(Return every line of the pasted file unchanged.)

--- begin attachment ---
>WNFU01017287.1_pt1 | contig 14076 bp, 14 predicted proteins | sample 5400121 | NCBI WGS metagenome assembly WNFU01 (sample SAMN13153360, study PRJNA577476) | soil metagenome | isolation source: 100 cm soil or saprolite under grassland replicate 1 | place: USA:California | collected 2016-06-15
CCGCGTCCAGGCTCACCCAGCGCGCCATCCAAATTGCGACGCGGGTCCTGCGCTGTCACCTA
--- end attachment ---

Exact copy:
>WNFU01017287.1_pt1 | contig 14076 bp, 14 predicted proteins | sample 5400121 | NCBI WGS metagenome assembly WNFU01 (sample SAMN13153360, study PRJNA577476) | soil metagenome | isolation source: 100 cm soil or saprolite under grassland replicate 1 | place: USA:California | collected 2016-06-15
CCGCGTCCAGGCTCACCCAGCGCGCCATCCAAATTGCGACGCGGGTCCTGCGCTGTCACCTA